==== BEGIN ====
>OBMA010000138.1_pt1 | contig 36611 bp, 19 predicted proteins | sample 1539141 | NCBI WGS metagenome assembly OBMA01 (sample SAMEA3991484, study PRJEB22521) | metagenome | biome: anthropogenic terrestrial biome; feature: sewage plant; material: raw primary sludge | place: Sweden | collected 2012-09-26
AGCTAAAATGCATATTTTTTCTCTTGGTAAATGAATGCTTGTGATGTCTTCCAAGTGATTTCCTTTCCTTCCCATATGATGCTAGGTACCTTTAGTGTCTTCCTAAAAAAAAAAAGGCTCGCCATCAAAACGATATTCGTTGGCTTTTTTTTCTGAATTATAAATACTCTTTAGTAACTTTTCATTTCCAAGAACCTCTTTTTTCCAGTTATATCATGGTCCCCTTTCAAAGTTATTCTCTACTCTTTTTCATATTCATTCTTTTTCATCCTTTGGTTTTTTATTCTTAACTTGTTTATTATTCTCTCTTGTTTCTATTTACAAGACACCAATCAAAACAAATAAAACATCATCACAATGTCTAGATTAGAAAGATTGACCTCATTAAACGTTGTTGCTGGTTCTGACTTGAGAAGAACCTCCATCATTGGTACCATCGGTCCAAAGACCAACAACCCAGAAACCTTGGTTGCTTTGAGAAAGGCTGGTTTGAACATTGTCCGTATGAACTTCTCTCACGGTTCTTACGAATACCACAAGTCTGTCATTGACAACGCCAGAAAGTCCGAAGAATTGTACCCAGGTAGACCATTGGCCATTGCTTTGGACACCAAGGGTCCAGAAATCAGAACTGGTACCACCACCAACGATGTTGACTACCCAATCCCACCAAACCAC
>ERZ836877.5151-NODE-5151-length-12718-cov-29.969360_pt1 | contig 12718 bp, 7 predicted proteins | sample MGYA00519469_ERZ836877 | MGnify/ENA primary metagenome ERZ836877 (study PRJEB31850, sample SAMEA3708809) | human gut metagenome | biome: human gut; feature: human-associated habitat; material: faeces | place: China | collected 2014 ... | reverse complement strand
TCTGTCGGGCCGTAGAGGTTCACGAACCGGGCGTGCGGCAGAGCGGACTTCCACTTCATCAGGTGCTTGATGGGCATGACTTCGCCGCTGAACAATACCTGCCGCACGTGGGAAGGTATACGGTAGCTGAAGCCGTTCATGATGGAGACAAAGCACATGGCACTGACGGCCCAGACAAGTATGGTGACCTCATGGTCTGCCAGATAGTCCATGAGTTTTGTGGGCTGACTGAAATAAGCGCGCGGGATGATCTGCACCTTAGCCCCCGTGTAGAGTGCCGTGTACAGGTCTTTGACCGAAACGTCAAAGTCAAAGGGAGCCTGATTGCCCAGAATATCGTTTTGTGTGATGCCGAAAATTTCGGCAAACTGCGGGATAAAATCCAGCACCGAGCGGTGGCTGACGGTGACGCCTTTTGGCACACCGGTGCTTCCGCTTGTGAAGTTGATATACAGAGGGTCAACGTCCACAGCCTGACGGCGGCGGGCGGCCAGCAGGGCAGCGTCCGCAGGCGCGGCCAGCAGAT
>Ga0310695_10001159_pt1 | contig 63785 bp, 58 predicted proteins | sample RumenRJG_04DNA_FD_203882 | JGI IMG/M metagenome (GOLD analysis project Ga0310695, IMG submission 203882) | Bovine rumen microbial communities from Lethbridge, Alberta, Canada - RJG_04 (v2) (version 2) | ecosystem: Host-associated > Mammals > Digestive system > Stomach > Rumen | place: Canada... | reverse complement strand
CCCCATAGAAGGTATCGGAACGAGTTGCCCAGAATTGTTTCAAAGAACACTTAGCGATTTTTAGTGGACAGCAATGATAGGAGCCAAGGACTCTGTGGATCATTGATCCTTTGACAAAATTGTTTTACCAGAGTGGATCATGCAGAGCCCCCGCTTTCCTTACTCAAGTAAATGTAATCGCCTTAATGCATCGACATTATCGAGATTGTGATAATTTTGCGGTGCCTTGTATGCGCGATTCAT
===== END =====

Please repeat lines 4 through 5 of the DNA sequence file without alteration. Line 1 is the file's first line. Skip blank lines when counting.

TCTGTCGGGCCGTAGAGGTTCACGAACCGGGCGTGCGGCAGAGCGGACTTCCACTTCATCAGGTGCTTGATGGGCATGACTTCGCCGCTGAACAATACCTGCCGCACGTGGGAAGGTATACGGTAGCTGAAGCCGTTCATGATGGAGACAAAGCACATGGCACTGACGGCCCAGACAAGTATGGTGACCTCATGGTCTGCCAGATAGTCCATGAGTTTTGTGGGCTGACTGAAATAAGCGCGCGGGATGATCTGCACCTTAGCCCCCGTGTAGAGTGCCGTGTACAGGTCTTTGACCGAAACGTCAAAGTCAAAGGGAGCCTGATTGCCCAGAATATCGTTTTGTGTGATGCCGAAAATTTCGGCAAACTGCGGGATAAAATCCAGCACCGAGCGGTGGCTGACGGTGACGCCTTTTGGCACACCGGTGCTTCCGCTTGTGAAGTTGATATACAGAGGGTCAACGTCCACAGCCTGACGGCGGCGGGCGGCCAGCAGGGCAGCGTCCGCAGGCGCGGCCAGCAGAT
>Ga0310695_10001159_pt1 | contig 63785 bp, 58 predicted proteins | sample RumenRJG_04DNA_FD_203882 | JGI IMG/M metagenome (GOLD analysis project Ga0310695, IMG submission 203882) | Bovine rumen microbial communities from Lethbridge, Alberta, Canada - RJG_04 (v2) (version 2) | ecosystem: Host-associated > Mammals > Digestive system > Stomach > Rumen | place: Canada... | reverse complement strand